Why the Mercedes-AMG GT R Pro won PCOTY

Or why Porsche didn’t win yet again

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The TL;DR version of why the Mercedes-AMG GT R Pro won Performance Car of the Year 2021? It aced the judging criteria. It set a lap record for a production car around Winton. It was the most involving car of the bunch. It rode better on road than any AMG GT model before. It was just more. More exciting, more effective, more charismatic than any of us expected.

In many regards, the GT R Pro was the yang to the yin of the Porsche 911 Turbo S, the car that so many expected to dominate this year’s PCOTY. Where the Porsche was blisteringly rapid in a straight line, it never came close to the AMG’s depth of engineering on track. The 911 flagship has also matured into a car that’s so subtly low-key that there’s an argument to be made that last year’s PCOTY champ, the 911 Carrera S, offers a more tactile and compelling proposition for far less.

Yes, the 911 would be easier to live with on a daily basis than the blood and thunder GT R Pro, but the clever damping of the AMG product means that it can be set to a road going mode that’s probably even more cossetting than the Porsche and then clicked into maximum angry for those occasions when you’re going to leap some kerbs on a track day. And you’d only buy the GT R Pro if you were intent on doing this. Buying one and not taking it out on a circuit would be like buying a Toyota Camry Hybrid and not considering a career in the ride-hailing economy.

We’re not ducking the issue that with just 15 cars coming to Australia, the GT R Pro is exceptionally rare. Still, Mercedes-AMG registered 59 AMG GTs last year, so if the Pro can register a quarter of all AMG GT sales, that’s not an insignificant proportion. Performance Car of the Year has never been judged on sales figures. We prefer to let the car stand on its own merits.

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The GT R Pro does that in spades. At Winton it was a more serious proposition than any other vehicle and by quite a margin. The dampers, supplied by KW and fettled by AMG, allow you to tune both primary and secondary ride, while there’s a decent degree of anti-dive built into the suspension geometry without going so far as to create a bump-steering mess.  The roll centre of the AMG GT models has been lowered compared to the previous SLS AMG, but this low roll centre and low roll moment is compensated for by quick steering to prevent the normally dull-feeling front end of such a setup.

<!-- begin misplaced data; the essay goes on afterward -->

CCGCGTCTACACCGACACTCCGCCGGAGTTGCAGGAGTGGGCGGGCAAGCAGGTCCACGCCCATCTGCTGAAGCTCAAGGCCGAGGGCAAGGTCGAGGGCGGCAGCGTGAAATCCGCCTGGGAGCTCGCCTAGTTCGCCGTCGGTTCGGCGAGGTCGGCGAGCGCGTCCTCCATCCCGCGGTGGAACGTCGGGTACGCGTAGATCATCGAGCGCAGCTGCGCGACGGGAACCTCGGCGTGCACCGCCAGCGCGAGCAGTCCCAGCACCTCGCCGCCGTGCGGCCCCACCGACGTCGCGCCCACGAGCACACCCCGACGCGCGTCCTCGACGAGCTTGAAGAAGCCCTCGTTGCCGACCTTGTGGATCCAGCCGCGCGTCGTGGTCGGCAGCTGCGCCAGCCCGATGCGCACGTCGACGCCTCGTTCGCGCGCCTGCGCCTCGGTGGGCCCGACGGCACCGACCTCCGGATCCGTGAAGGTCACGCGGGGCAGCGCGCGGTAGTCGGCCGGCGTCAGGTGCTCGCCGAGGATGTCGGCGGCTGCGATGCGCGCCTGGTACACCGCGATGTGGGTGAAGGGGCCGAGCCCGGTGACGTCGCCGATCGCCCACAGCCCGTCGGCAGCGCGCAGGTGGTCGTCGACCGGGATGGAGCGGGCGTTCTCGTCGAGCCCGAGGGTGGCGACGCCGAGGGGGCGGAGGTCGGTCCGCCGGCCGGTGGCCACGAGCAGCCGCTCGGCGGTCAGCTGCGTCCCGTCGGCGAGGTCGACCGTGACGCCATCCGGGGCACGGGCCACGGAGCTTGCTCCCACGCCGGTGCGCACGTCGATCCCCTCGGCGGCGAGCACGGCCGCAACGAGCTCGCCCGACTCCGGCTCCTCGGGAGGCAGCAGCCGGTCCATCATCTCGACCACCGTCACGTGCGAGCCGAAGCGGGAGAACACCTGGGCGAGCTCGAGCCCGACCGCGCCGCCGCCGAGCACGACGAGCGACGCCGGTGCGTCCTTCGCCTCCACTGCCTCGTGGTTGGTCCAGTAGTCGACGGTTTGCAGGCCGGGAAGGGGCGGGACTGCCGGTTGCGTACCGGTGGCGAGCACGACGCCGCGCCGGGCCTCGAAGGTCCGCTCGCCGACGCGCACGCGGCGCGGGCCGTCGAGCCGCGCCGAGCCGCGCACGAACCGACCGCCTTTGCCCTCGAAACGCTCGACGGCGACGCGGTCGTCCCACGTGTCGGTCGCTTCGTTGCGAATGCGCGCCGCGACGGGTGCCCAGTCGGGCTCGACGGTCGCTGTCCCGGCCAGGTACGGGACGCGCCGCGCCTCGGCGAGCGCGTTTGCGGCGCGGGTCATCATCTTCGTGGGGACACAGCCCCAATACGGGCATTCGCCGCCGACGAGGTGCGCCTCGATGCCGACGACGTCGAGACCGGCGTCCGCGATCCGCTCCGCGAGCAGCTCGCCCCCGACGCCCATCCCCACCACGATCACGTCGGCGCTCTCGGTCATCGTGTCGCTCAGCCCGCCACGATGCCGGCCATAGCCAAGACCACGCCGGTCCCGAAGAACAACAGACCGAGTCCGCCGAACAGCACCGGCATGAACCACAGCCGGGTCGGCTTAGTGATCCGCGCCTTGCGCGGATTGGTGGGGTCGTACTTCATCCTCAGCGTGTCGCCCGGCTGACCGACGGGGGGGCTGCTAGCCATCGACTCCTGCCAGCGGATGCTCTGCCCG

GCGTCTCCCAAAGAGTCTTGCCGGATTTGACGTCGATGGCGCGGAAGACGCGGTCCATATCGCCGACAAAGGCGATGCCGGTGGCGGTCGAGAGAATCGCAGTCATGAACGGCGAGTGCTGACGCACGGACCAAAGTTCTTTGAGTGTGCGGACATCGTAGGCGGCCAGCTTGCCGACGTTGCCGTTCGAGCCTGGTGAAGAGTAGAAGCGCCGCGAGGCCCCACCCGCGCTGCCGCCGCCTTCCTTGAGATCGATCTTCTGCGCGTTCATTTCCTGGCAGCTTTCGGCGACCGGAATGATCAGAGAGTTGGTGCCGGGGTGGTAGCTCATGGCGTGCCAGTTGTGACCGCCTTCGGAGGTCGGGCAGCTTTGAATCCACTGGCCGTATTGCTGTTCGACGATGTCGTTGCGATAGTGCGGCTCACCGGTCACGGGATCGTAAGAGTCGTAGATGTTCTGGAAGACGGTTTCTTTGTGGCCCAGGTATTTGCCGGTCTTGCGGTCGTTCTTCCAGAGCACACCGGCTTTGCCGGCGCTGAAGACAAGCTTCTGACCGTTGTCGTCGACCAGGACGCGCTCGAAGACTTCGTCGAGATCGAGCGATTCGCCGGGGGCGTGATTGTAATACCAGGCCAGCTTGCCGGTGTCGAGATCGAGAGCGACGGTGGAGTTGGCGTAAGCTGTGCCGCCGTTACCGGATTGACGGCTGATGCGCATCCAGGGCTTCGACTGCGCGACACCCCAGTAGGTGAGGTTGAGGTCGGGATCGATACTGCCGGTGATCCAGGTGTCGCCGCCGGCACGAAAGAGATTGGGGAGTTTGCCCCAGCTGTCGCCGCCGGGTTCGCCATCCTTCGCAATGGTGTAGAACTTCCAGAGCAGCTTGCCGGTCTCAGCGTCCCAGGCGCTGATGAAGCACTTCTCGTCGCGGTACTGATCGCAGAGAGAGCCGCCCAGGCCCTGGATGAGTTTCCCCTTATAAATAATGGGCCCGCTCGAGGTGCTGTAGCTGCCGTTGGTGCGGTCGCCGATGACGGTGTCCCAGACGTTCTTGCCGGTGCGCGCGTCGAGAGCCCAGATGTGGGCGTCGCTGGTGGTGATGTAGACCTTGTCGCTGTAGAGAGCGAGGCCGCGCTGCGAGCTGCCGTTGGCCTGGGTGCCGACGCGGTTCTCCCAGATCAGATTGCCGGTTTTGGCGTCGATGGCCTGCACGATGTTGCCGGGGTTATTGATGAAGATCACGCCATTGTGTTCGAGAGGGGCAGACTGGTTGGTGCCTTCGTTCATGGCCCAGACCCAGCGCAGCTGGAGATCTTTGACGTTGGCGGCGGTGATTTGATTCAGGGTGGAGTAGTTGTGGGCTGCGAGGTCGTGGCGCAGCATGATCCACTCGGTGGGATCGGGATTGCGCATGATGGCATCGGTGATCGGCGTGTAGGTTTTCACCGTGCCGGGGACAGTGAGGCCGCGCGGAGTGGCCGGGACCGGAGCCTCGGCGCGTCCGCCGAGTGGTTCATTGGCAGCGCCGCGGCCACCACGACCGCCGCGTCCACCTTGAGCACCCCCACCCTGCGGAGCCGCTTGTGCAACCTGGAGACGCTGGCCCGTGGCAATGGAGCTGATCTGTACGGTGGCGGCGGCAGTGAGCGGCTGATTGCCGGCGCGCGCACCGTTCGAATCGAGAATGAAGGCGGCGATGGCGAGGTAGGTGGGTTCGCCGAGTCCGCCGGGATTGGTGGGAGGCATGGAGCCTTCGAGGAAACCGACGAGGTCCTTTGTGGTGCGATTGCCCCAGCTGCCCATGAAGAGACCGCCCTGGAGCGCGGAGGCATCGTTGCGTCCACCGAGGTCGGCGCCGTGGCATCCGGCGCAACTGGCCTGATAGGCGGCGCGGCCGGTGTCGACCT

And it feels fantastic, on both road and track. Prior iterations of AMG GTs have been there or thereabouts, but the Pro is the secret sauce, finally unlocking the potential we knew was lurking within. The ballistic 430kW hot-in-vee V8, the barrel-chested cross-plane acoustics, the phenomenal body control, the fiendishly clever drive assist electronics and the aero that works harder as you do all combine to devastating effect. Compared to the AMG, the 911 Turbo felt soft, compromised and, dare we say, a little mainstream, phenomenal pace notwithstanding. In terms of charisma and theatre there was little comparison.

PCOTY was never just a two-horse race though. The AMG A45 S came top of at least one judge’s scorecard, and if you have a $100k budget and need something with an element of practicality, you’ll struggle to buy better. Likewise the Ford Fiesta ST won the hearts of everybody who drove it and scored solidly.

The Mercedes-AMG GT R Pro nailed each of the criteria it was judged against. Performance and Dynamics speak for themselves. On the Accessibility score – namely reward versus effort – it also scored highly. Liveability was also more than acceptable given its focus, interior quality and ride refinement. It had X-Factor in spades and in terms of its Value score it’s in much the same price bracket as a McLaren 600LT or a Porsche 911 GT3 RS, exemplars of excellence that we can’t take issue with in terms of market positioning. Yes, it is an expensive car, but expensive cars have won PCOTY before and will do so again.

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Above all else, the Mercedes-AMG GT R Pro is an excellent performance car. It’s one that ought to appeal to those who truly love the science of performance and yet for all its objective excellence, it’s also deeply imbued with soul. Looking down that long bonnet, hearing that keening twin-turbo V8 and feeling the steering shuck off its caster as it smears into another long slide are moments I know I’ll remember for a very long time. Performance Car of the Year celebrates special cars and in 2021, at the 25th running of the event, we found one to treasure. Chapeau, AMG.

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